Gerard Butler sued the producers of Olympus Has Fallen in a profits dispute

Eight years ago, Gerard Butler fell into an accidental franchise with the “…Has Fallen” film series. The first film was Olympus Has Fallen, a somewhat formulaic action film about terrorists trying to “take” the White House and kill the president, only to be stopped by Gerry Butler’s Secret Service guy. It was a surprise hit and Butler ended up doing sequels: London Has Fallen and Angel Has Fallen. He’s on board for a fourth film, Night Has Fallen. That franchise was/is pretty successful within the hit-or-miss Butler oeuvre and lovers of dad-movies rejoiced. Well, true story – on the heels of Scarlett Johansson suing Disney, it seems like the floodgates are now open. Butler is suing the producers of Olympus Has Fallen because he didn’t get the backend in his contract.

Gerard Butler, who starred in the 2013 action movie Olympus Has Fallen, which turned into a franchise, has sued the film’s producers including Nu Image and Millennium Film in a profits dispute over the original pic. In the filing today in Los Angeles Superior Court, Butler and his legal team claim he is owed more than $10 million in profits after it ordered an independent audit, which it said found the defendants “understated their own receipts and profits by over $11 million, including by failing to report approximately $8 million in payments to Producers’ own senior executives.”

Olympus Has Fallen, directed by Antoine Fuqua, centered on disgraced Secret Service agent Mike Bannon (Butler), who becomes trapped inside the White House after a terrorist attack and works to rescue the president from kidnappers. It grossed $170.3 million at the global box office.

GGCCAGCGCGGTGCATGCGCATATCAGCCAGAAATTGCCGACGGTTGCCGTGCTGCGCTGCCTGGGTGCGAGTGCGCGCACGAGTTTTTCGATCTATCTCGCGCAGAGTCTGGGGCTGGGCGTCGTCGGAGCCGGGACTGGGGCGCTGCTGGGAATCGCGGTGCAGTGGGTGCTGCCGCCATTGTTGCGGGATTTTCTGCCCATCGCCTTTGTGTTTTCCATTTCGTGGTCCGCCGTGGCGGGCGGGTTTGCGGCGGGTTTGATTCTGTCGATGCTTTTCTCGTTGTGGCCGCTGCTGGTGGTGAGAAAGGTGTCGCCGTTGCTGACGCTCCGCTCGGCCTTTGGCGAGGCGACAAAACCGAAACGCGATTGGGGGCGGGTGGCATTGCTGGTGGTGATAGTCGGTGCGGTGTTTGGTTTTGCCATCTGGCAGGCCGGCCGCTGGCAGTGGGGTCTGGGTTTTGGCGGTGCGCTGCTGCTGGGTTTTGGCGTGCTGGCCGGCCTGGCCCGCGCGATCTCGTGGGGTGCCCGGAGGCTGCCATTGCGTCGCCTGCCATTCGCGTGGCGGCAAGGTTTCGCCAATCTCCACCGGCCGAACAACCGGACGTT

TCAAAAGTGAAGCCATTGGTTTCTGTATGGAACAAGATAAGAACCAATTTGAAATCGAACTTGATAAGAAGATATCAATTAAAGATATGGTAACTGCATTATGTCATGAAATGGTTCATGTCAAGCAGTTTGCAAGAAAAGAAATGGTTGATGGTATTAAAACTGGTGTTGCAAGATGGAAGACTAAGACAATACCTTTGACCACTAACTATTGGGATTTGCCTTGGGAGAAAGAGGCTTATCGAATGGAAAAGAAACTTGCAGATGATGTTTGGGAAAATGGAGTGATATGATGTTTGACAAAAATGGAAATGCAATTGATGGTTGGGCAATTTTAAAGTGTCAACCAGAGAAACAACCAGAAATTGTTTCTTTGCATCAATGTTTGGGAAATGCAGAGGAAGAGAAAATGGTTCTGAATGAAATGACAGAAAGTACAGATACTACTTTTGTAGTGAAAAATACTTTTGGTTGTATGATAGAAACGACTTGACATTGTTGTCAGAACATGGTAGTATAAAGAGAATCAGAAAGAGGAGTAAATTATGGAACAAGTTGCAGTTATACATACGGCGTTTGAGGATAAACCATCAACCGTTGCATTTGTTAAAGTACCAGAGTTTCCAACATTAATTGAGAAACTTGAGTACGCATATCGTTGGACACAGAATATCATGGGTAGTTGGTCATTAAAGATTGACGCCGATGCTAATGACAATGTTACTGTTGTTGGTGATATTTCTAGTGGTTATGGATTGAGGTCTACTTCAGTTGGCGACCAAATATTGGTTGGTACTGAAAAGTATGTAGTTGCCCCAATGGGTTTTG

The lawsuit filed by Greenberg Glusker on behalf of Comrie Inc., Butler and his G-Base Entertainment claims Butler has seen zero of that total from the film’s producers, defendants Nu Image, Millennium and Padre Nuestro Productions. The complaint cites fraud, breach of contract, breach of the implied covenant of good faith and fair dealing, intentional interference with contractual relations and accounting, and seeks a jury trial.

“Producers have earned tens of millions of dollars from Olympus, but refuse to pay Butler a penny of the profits promised to him in the parties’ agreement,” according to the lawsuit. It adds that instead “Producers embarked on a scheme designed to grossly misrepresent the finances of the Film to Butler, so that Butler would believe that no such payments were due.”

The suit notes the same producers’ federal court suit alleging they “failed to report the profits of Olympus to the Directors Guild of America’s Producers Pension and Health Plan. It appears the the Producers’ modus operandi is to hide the profits from Olympus in order to keep those profits for themselves,” it added.

[From Deadline]

It sounds like producers not only screwed over Butler, but they also failed to accurately report the profits to the DGA and PGA. Which is a big no-no and one with huge union implications. That’s what Butler is counting on too, that he won’t be fighting this battle alone, that the unions will get involved. Butler is a producer on this franchise as well, so basically his “producing partners” were cooking the books, lying and misrepresenting the profits from the film. Yiiiikes.

Photos courtesy of Avalon Red.

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